We had a small discussion about a security-related article at work today, and I was a bit surprised about one thing - they claim that some attackers managed to brute-force guess the password of someone and log on through RDP. The article was written with emphasis on the idea that you shouldn't leave RDP publicly available because of this.

I'm confused that it would work. Even on the most basic Windows installations there is password throttling. After 5 failed attempts there is a forced 30-second pause (or something like that). Is RDP exempt from this? Can you really try hundreds or thousands of passwords per second through RDP? I couldn't find this information on google.

Let's assume that there is no domain lock-out policy (otherwise this obviously won't work) but also that nobody has explicitly disabled any throttling that was enabled by default.


1 Answer 1


The lockout-on-failed-logon thing usually doesn't apply to local admin/etc. You can enable a setting that locks it out, but the default setting is that the lockout setting don't apply to admin accounts.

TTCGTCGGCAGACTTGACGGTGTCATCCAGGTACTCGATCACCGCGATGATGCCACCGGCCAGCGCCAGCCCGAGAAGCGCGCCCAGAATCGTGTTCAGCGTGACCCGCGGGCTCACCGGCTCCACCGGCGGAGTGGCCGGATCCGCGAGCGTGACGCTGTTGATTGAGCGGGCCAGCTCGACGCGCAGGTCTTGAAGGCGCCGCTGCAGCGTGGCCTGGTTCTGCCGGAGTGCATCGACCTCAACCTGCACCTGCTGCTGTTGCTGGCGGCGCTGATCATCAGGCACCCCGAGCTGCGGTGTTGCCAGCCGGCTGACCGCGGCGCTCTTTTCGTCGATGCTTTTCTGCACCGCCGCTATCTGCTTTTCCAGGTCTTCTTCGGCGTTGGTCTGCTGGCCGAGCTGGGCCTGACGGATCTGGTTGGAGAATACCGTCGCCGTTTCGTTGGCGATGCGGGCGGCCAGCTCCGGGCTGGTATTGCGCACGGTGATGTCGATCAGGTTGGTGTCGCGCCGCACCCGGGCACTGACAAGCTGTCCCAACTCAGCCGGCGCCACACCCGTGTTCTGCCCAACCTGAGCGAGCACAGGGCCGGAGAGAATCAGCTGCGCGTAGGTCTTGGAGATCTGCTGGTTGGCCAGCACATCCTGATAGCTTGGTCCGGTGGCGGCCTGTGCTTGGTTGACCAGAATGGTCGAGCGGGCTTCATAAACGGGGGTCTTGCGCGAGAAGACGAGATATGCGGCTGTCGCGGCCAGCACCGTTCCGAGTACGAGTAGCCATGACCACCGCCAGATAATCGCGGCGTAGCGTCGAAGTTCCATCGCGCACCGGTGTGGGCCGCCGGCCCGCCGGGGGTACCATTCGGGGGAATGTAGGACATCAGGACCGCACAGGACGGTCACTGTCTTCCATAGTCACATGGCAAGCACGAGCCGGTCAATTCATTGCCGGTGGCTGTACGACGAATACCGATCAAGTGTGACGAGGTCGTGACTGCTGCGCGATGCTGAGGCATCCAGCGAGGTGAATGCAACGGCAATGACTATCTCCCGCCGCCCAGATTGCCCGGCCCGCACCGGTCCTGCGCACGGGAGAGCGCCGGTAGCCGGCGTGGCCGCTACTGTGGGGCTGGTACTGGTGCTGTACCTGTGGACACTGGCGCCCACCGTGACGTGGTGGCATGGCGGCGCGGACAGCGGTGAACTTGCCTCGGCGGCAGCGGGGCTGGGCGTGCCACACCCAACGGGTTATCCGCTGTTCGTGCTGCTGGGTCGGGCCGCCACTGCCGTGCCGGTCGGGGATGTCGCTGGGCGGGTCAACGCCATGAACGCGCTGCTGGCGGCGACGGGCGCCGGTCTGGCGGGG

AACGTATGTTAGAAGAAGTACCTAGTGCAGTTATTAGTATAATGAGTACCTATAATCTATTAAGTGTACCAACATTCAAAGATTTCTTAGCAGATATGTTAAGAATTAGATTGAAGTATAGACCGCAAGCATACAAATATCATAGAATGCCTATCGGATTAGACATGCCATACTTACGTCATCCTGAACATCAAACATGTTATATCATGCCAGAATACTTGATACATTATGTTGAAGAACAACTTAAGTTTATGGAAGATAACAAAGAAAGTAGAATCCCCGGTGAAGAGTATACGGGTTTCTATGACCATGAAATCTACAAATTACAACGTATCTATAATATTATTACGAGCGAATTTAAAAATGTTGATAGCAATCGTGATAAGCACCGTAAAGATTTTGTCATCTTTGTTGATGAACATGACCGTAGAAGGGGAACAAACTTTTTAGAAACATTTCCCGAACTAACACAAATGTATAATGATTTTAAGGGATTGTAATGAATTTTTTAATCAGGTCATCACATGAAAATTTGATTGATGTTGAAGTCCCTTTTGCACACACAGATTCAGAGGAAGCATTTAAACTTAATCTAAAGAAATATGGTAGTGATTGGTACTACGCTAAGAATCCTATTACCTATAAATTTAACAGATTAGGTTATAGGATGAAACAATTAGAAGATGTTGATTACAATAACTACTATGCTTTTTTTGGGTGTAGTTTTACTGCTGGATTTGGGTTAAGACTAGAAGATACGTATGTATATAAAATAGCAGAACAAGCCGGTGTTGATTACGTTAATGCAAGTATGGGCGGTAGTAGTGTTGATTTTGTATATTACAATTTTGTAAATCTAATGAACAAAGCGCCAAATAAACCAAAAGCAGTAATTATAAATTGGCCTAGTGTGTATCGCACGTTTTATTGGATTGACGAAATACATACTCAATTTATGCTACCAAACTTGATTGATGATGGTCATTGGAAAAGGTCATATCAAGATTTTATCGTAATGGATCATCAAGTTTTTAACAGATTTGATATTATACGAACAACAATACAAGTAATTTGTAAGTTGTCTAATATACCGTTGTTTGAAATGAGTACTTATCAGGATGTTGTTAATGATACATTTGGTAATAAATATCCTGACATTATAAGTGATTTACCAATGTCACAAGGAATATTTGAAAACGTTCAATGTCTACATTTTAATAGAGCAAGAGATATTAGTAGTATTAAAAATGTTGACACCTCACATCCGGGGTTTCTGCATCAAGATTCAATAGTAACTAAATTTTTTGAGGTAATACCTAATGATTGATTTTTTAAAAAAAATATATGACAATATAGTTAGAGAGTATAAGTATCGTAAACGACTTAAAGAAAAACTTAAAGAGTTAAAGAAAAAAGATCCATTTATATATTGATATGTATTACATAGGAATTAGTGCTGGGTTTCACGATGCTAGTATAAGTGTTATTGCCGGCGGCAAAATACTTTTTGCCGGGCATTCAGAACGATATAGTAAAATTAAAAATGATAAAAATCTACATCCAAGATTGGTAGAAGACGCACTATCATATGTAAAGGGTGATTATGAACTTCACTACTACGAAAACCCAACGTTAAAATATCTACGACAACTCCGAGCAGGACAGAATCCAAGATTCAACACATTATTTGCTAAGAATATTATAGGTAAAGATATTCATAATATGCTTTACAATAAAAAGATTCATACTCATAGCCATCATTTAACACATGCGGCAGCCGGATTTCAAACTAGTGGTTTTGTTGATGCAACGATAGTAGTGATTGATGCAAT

I'm not sure about the throttling you mention though, but it is a very common thing to see thousands of brute-force login attempts per hour on windows servers with RDP exposed to the public internet. These show up in the security event log as audit failures with event id 4625. Very often they cycle through common user names, so maybe that's how they bypass throttling ( if throttling applies to RDP).

Related: I put together a windows service a few years that firewall blocks the source IP if too many of those audit fails appear in the event log within a given time span with the same source IP. Here's a link to a short writeup on that: http://huagati.blogspot.com/2014/02/blocking-rdp-brute-force-logon-attacks.html

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